The Investment Column: Tomkins should be applauded for this change of heart

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Tomkins, the conglomerate that makes a bewildering array of products from Mr Kipling cakes to Smith & Wesson guns, is the last company you would call fashionable. In fact it has positively eschewed trendy ideas such as giving spare cash back to shareholders or demerging businesses. Instead, chairman Greg Hutchings was intent on making another large acquisition.

That was until yesterday when Tomkins stunned the market by announcing a radical change in strategy. It is going to spend pounds 100m buying back its own shares over the next few months. And more share buy-backs are on the cards.

Mr Hutching's explanation for the U-turn is far from convincing. He claims that the market is still in a bull run and acquisitions are just too expensive at the moment. But the market was in the middle of a bull run six months ago when a share buy-back was definitely ruled out.

More likely he has bowed to pressure from US investors, which now own a fifth of the shares and traditionally favour buy-backs. After all, the shares have underperformed the stock market by a third over the last few years.

Whatever the real reason for the change of heart, Tomkins should be applauded for its decision. Its cash pile has diluted earnings growth. In fact Tomkins' return on capital employed was just 5 per cent last year, against a cost of capital of around 10 per cent.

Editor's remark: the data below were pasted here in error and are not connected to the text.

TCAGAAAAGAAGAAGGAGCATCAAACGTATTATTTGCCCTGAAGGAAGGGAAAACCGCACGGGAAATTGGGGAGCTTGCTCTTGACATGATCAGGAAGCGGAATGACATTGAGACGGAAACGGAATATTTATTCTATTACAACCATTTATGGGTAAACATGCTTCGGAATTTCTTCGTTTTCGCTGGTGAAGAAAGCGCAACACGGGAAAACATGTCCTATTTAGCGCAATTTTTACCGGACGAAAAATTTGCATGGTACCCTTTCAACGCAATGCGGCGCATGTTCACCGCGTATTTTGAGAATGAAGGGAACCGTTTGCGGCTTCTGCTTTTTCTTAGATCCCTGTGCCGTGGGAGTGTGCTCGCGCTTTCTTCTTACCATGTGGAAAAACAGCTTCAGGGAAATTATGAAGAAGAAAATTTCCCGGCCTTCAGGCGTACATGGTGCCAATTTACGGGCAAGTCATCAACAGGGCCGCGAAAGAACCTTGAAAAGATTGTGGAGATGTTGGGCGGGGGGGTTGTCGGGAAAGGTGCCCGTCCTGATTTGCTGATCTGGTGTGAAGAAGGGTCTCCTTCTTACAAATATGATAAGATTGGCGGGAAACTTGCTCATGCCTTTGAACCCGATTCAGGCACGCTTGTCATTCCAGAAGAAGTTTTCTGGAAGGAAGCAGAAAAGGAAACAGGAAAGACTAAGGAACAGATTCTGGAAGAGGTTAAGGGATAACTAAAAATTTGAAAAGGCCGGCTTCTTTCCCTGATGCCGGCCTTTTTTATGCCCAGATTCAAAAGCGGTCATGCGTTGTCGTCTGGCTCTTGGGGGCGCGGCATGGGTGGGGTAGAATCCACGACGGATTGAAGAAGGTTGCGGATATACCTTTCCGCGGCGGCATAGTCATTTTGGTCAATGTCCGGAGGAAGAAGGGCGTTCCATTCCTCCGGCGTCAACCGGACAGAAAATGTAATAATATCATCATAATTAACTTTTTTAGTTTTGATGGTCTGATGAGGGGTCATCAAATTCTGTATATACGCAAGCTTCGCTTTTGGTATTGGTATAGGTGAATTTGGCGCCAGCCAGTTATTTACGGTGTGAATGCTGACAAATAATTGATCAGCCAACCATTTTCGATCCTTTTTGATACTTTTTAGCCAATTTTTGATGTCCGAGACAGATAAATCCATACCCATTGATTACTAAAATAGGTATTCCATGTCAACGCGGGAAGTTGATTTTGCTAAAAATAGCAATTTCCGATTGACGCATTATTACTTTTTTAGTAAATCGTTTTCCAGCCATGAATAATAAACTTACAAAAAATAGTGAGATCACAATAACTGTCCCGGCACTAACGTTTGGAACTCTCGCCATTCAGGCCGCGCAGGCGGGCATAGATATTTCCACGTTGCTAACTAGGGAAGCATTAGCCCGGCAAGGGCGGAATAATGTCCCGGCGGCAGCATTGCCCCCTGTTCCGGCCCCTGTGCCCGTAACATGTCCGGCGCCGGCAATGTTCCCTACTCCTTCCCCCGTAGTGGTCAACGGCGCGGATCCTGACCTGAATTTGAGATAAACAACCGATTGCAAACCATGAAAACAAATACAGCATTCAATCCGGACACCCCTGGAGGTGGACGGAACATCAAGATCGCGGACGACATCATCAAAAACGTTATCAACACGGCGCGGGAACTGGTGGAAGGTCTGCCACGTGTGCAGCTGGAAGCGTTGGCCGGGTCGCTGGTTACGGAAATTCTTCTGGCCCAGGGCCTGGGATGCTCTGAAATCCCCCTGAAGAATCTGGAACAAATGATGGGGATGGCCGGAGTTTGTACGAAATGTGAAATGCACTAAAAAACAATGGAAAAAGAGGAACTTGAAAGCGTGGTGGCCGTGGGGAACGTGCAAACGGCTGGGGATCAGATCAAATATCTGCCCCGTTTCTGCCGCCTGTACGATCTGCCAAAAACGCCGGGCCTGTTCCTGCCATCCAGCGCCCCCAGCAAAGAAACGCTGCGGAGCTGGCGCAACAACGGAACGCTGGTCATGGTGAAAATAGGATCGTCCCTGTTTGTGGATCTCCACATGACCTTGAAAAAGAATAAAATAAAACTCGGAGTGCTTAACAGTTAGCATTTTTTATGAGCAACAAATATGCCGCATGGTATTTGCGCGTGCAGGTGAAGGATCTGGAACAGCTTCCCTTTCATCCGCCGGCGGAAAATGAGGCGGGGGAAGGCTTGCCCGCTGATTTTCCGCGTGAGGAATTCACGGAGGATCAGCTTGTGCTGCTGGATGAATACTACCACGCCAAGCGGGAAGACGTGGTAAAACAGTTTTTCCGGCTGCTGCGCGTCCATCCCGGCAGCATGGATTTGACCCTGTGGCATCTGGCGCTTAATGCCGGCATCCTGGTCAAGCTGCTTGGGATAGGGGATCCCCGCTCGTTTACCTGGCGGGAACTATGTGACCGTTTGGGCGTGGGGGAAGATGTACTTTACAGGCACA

These raw figures hide the fact that most of its businesses are making a return in the mid-teens. And last year's pounds 870m acquisition of Gates, which makes fan belts and the like for car engines, has proved a cracking buy. It made an operating profit of pounds 48m in the second half of the year, and margins have risen sharply to more than 9 per cent. The recent pounds 372m of windscreen wiper manufacturer Stant looks another promising buy, and should produce strong synergies with Gates.

Of course Tomkins still has plenty of underperforming businesses.

Once again its US bicycle and lawnmower business produced a poor result, with profits down 17 per cent to pounds 29.7m. A flood of cheap Chinese imports and price-cutting from its main domestic competitor, Huffy, is to blame.

But at least Mr Hutchings is finally willing to shed some of the under- achievers.

Analysts reckon businesses with a turnover of around pounds 500m will be sold, raising perhaps pounds 400m to fund acquisitions and more share buy-backs.

Pre-tax profits for the year to May rose by a third to pounds 432m. Analysts forecast current year profits of around pounds 500m, putting the price ratio of shares on 12. Good value.